Tuesday, 18 January 2011

SONGS FROM THE WOODS (Edition 2011)


Band: URUK HAI
Title: Songs From The Woods (Edition 2011)
Format: Cassette release on the Depressive Illusions (Ukraine) label in January 2011, cat ref cut181, with full colour cover on a glossy inlay. This tape contains a remastered version of the original 2005 demo release.
Edition: Limited to 99 hand-numbered copies

Track listing:

01. Songs from the Woods 24:20

Ladies and gentlemen, we are officially back in the woods!

This brand new release - literally only a few weeks old, out on the Depressive Illusions label, ink still glistening on the inlay - is a re-release of the 2005 demo tape "Songs From The Woods" that was originally published by the Eclipse Of Live Promulgation label (Germany) in an edition of 88 copies. This re-issue is a welcome return for a classic Uruk Hai composition, and as ever the Depressive Illusions standards are high when it comes to providing a quality colour cover to admire. Indeed, this is something of a rarity for an Uruk Hai reissue in as far as both the original demo and the second release have colour covers - this has happened very occasionally before ("In Durins Halls" being the notable example) but it's not common, as most of the early demos had black and white inlays.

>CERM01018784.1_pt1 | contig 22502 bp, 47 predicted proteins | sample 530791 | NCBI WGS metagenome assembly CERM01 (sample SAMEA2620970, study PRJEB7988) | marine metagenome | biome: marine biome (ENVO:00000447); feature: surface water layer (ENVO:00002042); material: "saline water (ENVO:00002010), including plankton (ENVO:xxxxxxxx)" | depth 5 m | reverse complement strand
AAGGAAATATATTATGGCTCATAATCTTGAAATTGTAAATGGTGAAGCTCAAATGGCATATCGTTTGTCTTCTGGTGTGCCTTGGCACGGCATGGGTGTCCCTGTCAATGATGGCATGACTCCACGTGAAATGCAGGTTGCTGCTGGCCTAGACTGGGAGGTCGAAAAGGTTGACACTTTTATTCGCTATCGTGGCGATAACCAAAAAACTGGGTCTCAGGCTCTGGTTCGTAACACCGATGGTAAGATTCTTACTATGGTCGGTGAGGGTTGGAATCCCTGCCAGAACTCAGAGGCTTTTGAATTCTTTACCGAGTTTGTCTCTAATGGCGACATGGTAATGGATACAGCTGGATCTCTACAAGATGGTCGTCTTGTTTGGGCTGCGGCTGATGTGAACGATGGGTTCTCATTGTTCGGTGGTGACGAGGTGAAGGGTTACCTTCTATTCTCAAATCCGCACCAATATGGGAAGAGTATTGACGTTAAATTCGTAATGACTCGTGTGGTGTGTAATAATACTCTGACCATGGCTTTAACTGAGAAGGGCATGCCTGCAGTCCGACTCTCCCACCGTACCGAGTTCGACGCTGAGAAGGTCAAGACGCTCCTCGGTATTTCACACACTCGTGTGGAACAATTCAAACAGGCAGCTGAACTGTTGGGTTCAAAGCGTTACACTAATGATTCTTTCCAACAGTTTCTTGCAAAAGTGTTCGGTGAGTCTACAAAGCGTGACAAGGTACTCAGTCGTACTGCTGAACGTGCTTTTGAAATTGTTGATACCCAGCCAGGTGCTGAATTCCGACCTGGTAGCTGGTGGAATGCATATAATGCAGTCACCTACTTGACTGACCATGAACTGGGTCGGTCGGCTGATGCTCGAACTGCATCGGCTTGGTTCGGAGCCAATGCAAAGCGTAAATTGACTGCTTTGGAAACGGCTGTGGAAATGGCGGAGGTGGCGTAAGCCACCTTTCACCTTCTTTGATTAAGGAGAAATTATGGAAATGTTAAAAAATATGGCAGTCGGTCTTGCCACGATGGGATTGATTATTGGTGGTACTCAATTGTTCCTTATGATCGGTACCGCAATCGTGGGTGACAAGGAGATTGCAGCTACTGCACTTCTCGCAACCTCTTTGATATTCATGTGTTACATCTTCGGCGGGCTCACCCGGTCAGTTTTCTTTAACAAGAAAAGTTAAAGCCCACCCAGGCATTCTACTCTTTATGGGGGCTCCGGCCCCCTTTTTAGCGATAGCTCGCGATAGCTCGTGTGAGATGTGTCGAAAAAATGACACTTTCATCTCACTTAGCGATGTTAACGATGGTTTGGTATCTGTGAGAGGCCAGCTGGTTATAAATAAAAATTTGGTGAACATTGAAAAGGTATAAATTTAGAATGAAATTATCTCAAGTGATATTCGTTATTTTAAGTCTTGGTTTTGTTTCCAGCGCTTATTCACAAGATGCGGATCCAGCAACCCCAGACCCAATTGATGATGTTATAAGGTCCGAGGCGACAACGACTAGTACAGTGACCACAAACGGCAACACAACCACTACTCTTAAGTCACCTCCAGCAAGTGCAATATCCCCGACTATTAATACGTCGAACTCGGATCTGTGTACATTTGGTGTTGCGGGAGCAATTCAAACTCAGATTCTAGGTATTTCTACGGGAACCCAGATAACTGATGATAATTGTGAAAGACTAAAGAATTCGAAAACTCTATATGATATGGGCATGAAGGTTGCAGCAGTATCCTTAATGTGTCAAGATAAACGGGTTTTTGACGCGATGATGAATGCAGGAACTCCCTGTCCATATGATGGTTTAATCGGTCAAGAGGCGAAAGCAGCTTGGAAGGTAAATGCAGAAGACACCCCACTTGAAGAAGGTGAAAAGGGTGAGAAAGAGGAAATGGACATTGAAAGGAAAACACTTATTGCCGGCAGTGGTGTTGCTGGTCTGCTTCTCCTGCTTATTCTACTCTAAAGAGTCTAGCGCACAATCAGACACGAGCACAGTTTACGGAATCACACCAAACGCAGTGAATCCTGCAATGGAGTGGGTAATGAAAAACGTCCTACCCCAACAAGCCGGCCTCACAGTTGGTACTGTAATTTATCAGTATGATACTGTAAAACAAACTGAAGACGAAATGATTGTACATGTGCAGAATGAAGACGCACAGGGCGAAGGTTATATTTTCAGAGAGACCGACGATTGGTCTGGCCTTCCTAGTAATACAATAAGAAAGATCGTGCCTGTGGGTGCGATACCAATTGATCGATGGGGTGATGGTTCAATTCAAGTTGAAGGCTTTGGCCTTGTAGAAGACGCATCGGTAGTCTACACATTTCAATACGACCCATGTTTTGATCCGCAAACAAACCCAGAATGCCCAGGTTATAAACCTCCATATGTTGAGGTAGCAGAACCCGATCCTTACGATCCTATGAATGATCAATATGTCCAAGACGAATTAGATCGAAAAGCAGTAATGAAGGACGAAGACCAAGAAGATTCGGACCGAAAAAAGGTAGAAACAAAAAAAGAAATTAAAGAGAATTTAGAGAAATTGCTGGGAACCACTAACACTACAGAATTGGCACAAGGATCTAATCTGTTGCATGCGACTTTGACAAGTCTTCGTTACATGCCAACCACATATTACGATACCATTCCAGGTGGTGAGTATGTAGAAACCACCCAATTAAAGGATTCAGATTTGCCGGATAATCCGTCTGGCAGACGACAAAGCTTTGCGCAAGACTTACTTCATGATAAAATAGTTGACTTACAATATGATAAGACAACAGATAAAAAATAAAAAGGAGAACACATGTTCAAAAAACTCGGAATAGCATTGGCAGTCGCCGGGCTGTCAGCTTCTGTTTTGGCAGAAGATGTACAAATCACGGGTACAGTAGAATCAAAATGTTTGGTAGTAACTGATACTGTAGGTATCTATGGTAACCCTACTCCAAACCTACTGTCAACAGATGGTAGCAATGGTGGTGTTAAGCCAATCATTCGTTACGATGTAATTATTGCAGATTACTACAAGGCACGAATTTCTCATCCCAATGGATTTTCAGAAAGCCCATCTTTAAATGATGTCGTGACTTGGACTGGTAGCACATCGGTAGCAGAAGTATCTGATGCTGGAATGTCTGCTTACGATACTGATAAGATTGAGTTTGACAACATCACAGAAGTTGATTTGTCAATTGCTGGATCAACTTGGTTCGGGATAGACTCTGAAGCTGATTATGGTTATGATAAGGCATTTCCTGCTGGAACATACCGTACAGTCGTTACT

The great thing about this song is that you really do get a sense of being in immersed in nature as it plays. Much like the "A Night In The Forest" album, this song cleverly and subtly uses background noises of woodland fauna to complement the synthesised melodies, and the whole piece comes together beautifully. This song is wonderfully composed despite being nearly half and hour in length, in that it always seems to be far shorter than it actually is (and thus never outstays its welcome) and it creates some suitably evocative and romantic melodies as the keyboards swirl around you. There are no vocals on this song, nor do there need to be any to create the imagery of 'the woods'. Where these woods we don't know - it could be Fangorn, elsewhere on Middle Earth, or even the wooded areas around Pöstlingberg mountain in Linz - but the effect is much the same - captivating musical enchantment.

This song is unique to tape format, which is a shame as it would be a great track for inclusion on a fully representative Uruk Hai CD compilation album. There is, in actual fact, a third tape bearing this song in remastered format as it appears as a special bonus song on the b-side of "Spirits (From Ancient Worlds)" released in 2010 by Wulfrune Worxx, and which Honour and Darkness will review soon.

The Depressive Illusions version is certainly a good one to go for if you revel in the traditional majestic nature of Uruk Hai compositions of this period. The new cover is perfectly mysterious, the re-mastering helps to give the song added oomph and freshness, and as the original demo is now almost impossible to find one can only imagine that this particular version will soon follow in its footsteps and be sold out soon.

Nazgul's copy of this tape is #1 of the 99 produced, and he offers the label this gratitude and thanks for this privilege.

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